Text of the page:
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I'm a conservative, and i went to an alexandria ocasio-cortez rally

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You are reading page 5 of I'm a conservative, and i went to an alexandria ocasio-cortez rally. If you want to start from the beginning Go to First Page.

I think hospitals that now cater to wealthy patients whose insurance now pays more would charge extra for the pay per view and fancy meals. After all each patient's reimbursement would be the same for the same diagnosis and treatment.

I worked registry at a large hospital that had VIP units. Those units had the same staffing as the units for other Medicare, Medicaid, and lesser paying health insurance patients.

They did offer filet mignon and lobster thermidor on English bone china with sterling silverware and lead crystal glassware. Rooms had tapestry chairs that had to be cleaned between patients,. (Not hygienic after being peed or bled on.)

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So, those hospitals who are going to lose revenue, you believe they are going to stop competing for patients and they will get rid of the pay per view and fancy meals? Or, will they make cuts in staffing and pay?

So, you don't actually have a source for your earlier statement?

You just made it up because you could?

How could things be worse?

I have worked for non-profit and for profit facilities in the past two years. Only one, wasn't understaffed. That was the non-profit teaching hospital.

If some of these places had less staff, they wouldn't be able to remain open.

If you are concerned about staffing, organize a union!

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So, you don't actually have a source for your earlier statement?

You just made it up because you could?

How could things be worse?

I have worked for non-profit and for profit facilities in the past two years. Only one, wasn't understaffed. That was the non-profit teaching hospital.

If some of these places had less staff, they wouldn't be able to remain open.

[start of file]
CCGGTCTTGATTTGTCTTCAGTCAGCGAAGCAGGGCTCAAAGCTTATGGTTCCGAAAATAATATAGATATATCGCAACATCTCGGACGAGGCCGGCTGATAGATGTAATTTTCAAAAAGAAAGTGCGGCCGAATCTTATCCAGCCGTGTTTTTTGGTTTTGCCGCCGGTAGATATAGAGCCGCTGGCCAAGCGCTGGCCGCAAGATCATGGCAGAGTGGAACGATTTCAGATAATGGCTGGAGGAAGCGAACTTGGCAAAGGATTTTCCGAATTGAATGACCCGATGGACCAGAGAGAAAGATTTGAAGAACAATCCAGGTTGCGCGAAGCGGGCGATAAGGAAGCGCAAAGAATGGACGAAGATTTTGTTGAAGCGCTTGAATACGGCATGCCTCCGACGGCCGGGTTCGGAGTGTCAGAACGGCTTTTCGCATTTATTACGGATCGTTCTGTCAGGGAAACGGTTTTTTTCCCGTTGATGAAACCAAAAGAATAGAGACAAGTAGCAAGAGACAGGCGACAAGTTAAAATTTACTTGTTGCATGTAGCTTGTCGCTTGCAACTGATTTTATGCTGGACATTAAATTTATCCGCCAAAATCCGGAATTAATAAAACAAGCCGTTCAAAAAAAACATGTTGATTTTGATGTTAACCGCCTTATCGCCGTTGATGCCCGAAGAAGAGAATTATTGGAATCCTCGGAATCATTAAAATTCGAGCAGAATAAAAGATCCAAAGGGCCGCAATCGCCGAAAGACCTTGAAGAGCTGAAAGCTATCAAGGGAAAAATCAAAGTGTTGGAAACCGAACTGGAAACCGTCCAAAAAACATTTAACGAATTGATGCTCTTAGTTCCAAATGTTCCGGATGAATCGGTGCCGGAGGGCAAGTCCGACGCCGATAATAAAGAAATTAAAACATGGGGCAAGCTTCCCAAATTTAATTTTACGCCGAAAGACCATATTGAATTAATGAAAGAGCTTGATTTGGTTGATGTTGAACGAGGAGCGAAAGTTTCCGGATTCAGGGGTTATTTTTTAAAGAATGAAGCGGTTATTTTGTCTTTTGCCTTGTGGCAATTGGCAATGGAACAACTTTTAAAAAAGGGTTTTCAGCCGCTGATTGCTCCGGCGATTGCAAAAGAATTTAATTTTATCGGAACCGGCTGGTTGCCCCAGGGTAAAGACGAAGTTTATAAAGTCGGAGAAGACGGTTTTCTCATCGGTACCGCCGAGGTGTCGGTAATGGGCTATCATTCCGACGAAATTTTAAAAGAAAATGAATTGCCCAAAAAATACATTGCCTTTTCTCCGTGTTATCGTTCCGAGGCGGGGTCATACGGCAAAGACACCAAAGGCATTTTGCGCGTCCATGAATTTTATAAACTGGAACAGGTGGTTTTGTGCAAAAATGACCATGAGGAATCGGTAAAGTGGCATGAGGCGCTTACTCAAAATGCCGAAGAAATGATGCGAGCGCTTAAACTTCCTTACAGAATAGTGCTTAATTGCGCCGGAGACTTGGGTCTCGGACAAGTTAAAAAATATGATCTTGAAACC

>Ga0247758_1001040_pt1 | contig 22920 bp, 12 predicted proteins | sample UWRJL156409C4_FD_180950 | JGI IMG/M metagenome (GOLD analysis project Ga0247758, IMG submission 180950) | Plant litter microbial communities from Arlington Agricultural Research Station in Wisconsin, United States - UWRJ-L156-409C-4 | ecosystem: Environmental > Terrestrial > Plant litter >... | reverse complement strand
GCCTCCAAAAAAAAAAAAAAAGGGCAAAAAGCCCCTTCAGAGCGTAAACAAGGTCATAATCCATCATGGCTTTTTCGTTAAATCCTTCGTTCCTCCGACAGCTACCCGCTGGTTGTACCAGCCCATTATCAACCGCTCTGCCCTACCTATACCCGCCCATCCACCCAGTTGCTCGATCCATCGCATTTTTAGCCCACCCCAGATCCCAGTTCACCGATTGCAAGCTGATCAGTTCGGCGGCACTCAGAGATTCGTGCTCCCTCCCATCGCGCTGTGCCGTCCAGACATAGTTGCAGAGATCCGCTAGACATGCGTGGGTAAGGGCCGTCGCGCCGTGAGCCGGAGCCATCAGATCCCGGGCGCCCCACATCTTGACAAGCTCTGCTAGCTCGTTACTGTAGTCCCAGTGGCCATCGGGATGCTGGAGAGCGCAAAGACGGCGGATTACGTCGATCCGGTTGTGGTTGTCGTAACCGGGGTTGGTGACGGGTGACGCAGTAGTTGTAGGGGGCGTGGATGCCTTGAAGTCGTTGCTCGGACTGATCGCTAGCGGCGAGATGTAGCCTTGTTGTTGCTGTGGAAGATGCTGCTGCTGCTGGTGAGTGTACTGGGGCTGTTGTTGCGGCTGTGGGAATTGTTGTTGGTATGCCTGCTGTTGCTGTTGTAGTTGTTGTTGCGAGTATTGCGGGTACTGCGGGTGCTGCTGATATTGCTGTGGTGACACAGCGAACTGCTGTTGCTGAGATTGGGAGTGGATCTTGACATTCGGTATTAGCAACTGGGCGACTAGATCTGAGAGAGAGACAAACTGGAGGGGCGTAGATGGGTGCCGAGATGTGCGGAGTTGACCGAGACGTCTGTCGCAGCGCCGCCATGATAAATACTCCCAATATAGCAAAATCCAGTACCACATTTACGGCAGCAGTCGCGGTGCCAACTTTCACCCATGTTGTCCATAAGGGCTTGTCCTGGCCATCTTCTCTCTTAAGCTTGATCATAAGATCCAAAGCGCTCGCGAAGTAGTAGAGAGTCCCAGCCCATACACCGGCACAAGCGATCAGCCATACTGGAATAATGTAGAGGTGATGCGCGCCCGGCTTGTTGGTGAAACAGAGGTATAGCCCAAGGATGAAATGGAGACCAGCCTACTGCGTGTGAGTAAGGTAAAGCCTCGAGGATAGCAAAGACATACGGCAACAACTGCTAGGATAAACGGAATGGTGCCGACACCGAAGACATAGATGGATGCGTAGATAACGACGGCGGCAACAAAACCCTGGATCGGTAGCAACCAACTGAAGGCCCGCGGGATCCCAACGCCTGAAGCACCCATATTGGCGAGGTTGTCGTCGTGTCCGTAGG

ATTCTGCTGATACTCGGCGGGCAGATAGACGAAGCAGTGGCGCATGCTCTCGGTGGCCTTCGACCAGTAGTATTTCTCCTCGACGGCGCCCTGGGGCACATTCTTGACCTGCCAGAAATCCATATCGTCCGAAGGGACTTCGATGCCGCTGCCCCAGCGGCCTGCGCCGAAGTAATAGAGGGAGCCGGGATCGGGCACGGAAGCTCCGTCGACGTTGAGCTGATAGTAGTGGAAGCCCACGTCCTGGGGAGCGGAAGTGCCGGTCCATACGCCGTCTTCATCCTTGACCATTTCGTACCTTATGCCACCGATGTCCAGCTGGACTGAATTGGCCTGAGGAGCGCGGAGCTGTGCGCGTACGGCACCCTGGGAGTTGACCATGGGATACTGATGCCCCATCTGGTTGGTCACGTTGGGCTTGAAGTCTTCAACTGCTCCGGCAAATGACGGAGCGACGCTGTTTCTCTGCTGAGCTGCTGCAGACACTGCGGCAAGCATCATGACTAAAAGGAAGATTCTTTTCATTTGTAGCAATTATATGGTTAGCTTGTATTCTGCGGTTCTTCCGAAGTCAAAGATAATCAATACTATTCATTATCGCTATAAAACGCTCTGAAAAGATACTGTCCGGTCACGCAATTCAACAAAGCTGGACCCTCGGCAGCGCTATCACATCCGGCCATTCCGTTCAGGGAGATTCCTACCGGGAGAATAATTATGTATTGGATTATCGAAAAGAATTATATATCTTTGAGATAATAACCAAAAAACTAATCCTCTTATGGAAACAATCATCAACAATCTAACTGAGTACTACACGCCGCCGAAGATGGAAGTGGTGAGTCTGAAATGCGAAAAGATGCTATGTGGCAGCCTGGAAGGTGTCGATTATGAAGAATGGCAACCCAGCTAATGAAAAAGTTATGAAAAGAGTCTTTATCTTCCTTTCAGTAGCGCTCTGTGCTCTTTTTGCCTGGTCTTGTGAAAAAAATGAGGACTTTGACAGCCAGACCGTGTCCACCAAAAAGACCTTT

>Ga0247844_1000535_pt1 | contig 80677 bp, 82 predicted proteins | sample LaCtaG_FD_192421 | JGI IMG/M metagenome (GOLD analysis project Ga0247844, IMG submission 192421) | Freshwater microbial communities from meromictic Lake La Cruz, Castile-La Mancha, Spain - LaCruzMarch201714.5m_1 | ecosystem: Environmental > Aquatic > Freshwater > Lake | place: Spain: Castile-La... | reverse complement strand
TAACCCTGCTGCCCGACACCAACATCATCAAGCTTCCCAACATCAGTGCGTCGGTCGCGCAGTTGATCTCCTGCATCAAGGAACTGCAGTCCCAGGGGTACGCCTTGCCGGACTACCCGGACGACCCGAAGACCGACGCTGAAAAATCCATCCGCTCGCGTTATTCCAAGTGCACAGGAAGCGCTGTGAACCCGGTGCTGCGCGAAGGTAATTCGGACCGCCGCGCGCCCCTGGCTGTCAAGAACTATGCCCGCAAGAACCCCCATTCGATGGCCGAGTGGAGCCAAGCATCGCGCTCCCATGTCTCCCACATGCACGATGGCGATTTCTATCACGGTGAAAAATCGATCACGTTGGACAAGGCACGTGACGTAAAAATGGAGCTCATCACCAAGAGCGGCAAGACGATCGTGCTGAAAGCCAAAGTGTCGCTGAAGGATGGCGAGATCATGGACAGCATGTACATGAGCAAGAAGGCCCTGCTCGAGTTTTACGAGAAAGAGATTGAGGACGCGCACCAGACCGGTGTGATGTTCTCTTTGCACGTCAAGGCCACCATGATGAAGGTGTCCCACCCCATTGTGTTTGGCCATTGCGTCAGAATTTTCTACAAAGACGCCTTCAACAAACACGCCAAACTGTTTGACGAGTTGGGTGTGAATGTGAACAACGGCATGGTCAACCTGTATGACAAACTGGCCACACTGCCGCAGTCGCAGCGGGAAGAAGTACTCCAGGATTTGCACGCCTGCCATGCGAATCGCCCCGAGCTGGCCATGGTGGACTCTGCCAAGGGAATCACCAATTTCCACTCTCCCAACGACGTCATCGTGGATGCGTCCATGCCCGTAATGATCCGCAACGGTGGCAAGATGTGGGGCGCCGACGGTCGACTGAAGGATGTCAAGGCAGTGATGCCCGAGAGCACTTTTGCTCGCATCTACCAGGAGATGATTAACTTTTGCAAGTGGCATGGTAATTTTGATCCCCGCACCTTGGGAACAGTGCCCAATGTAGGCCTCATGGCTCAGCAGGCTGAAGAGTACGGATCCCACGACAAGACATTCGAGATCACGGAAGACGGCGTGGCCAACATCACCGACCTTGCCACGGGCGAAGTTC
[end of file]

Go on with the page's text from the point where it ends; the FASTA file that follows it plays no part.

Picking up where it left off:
If you are concerned about staffing, organize a union!

One of the hospital chains here have been unionized for about 15 years. They just went on strike to complain about wages and better staffing. Unions aren't the easy fix.

The point, which I probably agree with, if you think staffing is bad now, just imagine if suddenly everyone got healthcare at the same time. The system might be overwhelmed. Those of us used to a certain standard of care would have to give some of that up. The question is are we willing to do that?

Look to the VA for an example. Dealing with legions of aging Vietnam Vets, they suddenly have a new influx of injured vets and vets getting "free" healthcare for their service and whom are using them as their primary health care provider after serving a few years. Has the quality of care been affected by this influx?

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How about cutting pay? Or other resources? Or you pile in additional responsibility to nurses?

The deficit had to be made up somewhere.

And, there are ways of cutting staffing without declaring you are doing so. You just don't replace people.

Currently there is a wide variation in what hospitals make for providing the same care, hospitals that currently get way more than they need to provide care would still have at least enough to continue to provide care, but not an obscene amount more. It's unlikely this would change nursing pay since they already pay based on what the market dictates, and would continue to do so.

The bigger effect on nurses would be that hospitals that are doomed to close or have already closed could get sufficient revenue to remain open and not limit services, which means those nurses would go from not getting paid at all to getting paid.

That doesn't mean there shouldn't be a profit incentive, but it should be an opportunity for all who provide care, not just those with the right demographic population.